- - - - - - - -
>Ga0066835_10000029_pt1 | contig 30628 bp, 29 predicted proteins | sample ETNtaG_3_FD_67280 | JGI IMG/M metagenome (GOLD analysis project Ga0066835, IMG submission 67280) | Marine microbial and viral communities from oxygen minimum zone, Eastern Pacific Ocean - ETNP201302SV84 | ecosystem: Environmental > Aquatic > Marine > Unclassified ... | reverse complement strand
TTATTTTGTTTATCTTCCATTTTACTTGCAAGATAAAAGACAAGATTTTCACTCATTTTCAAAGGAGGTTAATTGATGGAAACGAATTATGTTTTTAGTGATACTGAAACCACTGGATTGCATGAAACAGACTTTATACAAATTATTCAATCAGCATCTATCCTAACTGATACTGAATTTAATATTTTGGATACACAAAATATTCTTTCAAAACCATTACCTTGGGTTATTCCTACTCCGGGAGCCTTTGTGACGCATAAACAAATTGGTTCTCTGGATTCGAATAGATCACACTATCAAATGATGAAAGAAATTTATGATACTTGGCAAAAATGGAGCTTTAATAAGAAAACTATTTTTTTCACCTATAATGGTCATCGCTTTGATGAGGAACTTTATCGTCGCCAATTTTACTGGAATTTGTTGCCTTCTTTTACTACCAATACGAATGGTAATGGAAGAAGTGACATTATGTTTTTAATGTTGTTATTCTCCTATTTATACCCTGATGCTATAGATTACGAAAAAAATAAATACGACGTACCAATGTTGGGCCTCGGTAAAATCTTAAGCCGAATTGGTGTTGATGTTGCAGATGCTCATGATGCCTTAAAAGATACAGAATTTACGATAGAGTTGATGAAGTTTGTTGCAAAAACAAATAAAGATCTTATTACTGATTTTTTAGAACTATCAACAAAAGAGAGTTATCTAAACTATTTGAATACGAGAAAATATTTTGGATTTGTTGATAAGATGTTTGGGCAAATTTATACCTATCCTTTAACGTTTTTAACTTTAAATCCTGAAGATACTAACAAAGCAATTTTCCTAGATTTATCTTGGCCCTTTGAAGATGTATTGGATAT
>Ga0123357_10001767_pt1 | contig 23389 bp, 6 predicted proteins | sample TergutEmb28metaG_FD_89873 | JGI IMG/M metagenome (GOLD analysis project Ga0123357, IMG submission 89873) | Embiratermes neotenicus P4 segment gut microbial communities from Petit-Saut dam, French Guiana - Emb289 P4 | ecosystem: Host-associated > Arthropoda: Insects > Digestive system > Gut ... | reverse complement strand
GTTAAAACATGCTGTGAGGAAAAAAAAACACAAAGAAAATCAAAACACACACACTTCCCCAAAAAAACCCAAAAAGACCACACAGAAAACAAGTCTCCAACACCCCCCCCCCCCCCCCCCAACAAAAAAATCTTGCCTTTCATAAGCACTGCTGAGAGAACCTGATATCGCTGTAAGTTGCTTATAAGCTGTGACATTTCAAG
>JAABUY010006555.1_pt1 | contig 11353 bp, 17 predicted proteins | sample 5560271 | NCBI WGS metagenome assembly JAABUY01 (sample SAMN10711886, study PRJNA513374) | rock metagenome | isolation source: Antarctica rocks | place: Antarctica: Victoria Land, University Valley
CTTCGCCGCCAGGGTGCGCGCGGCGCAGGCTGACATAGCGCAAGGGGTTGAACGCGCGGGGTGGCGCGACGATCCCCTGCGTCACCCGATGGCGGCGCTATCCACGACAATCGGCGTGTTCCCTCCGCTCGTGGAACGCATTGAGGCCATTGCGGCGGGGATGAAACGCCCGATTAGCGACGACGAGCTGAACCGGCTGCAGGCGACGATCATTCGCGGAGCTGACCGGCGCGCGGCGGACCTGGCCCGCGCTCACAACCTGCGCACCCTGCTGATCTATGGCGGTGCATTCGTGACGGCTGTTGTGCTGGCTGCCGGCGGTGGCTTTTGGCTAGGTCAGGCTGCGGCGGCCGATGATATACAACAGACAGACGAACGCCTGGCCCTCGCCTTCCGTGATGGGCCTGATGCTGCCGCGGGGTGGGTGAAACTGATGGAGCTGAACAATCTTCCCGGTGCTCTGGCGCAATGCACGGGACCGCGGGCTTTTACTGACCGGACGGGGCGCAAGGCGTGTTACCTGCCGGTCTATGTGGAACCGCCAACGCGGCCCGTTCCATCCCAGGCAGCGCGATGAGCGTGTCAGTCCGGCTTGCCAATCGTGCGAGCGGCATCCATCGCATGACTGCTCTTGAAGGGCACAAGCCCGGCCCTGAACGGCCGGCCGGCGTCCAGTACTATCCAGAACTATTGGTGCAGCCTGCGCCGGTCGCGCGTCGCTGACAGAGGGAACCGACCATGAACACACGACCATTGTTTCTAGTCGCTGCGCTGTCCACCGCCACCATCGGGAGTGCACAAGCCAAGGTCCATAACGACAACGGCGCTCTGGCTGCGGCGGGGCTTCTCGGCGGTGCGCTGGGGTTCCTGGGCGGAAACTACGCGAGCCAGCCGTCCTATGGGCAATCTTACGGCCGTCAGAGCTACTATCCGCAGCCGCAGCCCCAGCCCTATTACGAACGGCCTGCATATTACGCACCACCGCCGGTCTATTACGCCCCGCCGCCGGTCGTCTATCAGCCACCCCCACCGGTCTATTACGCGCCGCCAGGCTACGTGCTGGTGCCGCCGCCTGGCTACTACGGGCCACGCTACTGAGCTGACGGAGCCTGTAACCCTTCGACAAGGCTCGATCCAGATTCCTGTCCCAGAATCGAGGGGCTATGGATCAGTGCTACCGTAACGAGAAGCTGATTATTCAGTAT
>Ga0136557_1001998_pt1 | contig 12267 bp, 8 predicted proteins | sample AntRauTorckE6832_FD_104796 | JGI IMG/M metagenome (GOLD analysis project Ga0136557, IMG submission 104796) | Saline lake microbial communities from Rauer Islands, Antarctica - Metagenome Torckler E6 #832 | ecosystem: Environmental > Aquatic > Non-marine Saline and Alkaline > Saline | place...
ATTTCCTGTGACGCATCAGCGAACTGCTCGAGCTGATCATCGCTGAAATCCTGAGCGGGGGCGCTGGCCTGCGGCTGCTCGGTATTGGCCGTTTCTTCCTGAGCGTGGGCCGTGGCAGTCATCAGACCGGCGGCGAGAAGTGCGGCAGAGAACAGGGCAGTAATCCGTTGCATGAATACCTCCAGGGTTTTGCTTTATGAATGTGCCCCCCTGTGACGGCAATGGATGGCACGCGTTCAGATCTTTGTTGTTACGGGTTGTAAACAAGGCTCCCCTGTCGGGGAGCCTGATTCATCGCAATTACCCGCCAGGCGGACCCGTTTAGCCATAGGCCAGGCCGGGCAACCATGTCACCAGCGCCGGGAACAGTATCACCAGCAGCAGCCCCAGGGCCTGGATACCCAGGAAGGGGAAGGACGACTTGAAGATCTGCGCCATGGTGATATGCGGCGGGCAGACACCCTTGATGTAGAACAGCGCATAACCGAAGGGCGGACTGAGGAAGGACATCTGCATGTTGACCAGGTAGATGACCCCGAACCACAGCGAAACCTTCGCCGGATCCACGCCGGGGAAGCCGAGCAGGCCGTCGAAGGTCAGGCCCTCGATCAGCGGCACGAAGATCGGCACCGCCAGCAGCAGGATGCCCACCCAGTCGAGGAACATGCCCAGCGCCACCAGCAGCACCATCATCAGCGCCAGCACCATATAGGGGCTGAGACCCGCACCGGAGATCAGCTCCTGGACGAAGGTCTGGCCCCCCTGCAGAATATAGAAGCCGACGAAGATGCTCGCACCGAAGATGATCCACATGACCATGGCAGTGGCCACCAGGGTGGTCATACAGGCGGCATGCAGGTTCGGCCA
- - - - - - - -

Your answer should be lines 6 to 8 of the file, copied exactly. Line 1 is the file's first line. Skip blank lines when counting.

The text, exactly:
CTTCGCCGCCAGGGTGCGCGCGGCGCAGGCTGACATAGCGCAAGGGGTTGAACGCGCGGGGTGGCGCGACGATCCCCTGCGTCACCCGATGGCGGCGCTATCCACGACAATCGGCGTGTTCCCTCCGCTCGTGGAACGCATTGAGGCCATTGCGGCGGGGATGAAACGCCCGATTAGCGACGACGAGCTGAACCGGCTGCAGGCGACGATCATTCGCGGAGCTGACCGGCGCGCGGCGGACCTGGCCCGCGCTCACAACCTGCGCACCCTGCTGATCTATGGCGGTGCATTCGTGACGGCTGTTGTGCTGGCTGCCGGCGGTGGCTTTTGGCTAGGTCAGGCTGCGGCGGCCGATGATATACAACAGACAGACGAACGCCTGGCCCTCGCCTTCCGTGATGGGCCTGATGCTGCCGCGGGGTGGGTGAAACTGATGGAGCTGAACAATCTTCCCGGTGCTCTGGCGCAATGCACGGGACCGCGGGCTTTTACTGACCGGACGGGGCGCAAGGCGTGTTACCTGCCGGTCTATGTGGAACCGCCAACGCGGCCCGTTCCATCCCAGGCAGCGCGATGAGCGTGTCAGTCCGGCTTGCCAATCGTGCGAGCGGCATCCATCGCATGACTGCTCTTGAAGGGCACAAGCCCGGCCCTGAACGGCCGGCCGGCGTCCAGTACTATCCAGAACTATTGGTGCAGCCTGCGCCGGTCGCGCGTCGCTGACAGAGGGAACCGACCATGAACACACGACCATTGTTTCTAGTCGCTGCGCTGTCCACCGCCACCATCGGGAGTGCACAAGCCAAGGTCCATAACGACAACGGCGCTCTGGCTGCGGCGGGGCTTCTCGGCGGTGCGCTGGGGTTCCTGGGCGGAAACTACGCGAGCCAGCCGTCCTATGGGCAATCTTACGGCCGTCAGAGCTACTATCCGCAGCCGCAGCCCCAGCCCTATTACGAACGGCCTGCATATTACGCACCACCGCCGGTCTATTACGCCCCGCCGCCGGTCGTCTATCAGCCACCCCCACCGGTCTATTACGCGCCGCCAGGCTACGTGCTGGTGCCGCCGCCTGGCTACTACGGGCCACGCTACTGAGCTGACGGAGCCTGTAACCCTTCGACAAGGCTCGATCCAGATTCCTGTCCCAGAATCGAGGGGCTATGGATCAGTGCTACCGTAACGAGAAGCTGATTATTCAGTAT
>Ga0136557_1001998_pt1 | contig 12267 bp, 8 predicted proteins | sample AntRauTorckE6832_FD_104796 | JGI IMG/M metagenome (GOLD analysis project Ga0136557, IMG submission 104796) | Saline lake microbial communities from Rauer Islands, Antarctica - Metagenome Torckler E6 #832 | ecosystem: Environmental > Aquatic > Non-marine Saline and Alkaline > Saline | place...
ATTTCCTGTGACGCATCAGCGAACTGCTCGAGCTGATCATCGCTGAAATCCTGAGCGGGGGCGCTGGCCTGCGGCTGCTCGGTATTGGCCGTTTCTTCCTGAGCGTGGGCCGTGGCAGTCATCAGACCGGCGGCGAGAAGTGCGGCAGAGAACAGGGCAGTAATCCGTTGCATGAATACCTCCAGGGTTTTGCTTTATGAATGTGCCCCCCTGTGACGGCAATGGATGGCACGCGTTCAGATCTTTGTTGTTACGGGTTGTAAACAAGGCTCCCCTGTCGGGGAGCCTGATTCATCGCAATTACCCGCCAGGCGGACCCGTTTAGCCATAGGCCAGGCCGGGCAACCATGTCACCAGCGCCGGGAACAGTATCACCAGCAGCAGCCCCAGGGCCTGGATACCCAGGAAGGGGAAGGACGACTTGAAGATCTGCGCCATGGTGATATGCGGCGGGCAGACACCCTTGATGTAGAACAGCGCATAACCGAAGGGCGGACTGAGGAAGGACATCTGCATGTTGACCAGGTAGATGACCCCGAACCACAGCGAAACCTTCGCCGGATCCACGCCGGGGAAGCCGAGCAGGCCGTCGAAGGTCAGGCCCTCGATCAGCGGCACGAAGATCGGCACCGCCAGCAGCAGGATGCCCACCCAGTCGAGGAACATGCCCAGCGCCACCAGCAGCACCATCATCAGCGCCAGCACCATATAGGGGCTGAGACCCGCACCGGAGATCAGCTCCTGGACGAAGGTCTGGCCCCCCTGCAGAATATAGAAGCCGACGAAGATGCTCGCACCGAAGATGATCCACATGACCATGGCAGTGGCCACCAGGGTGGTCATACAGGCGGCATGCAGGTTCGGCCA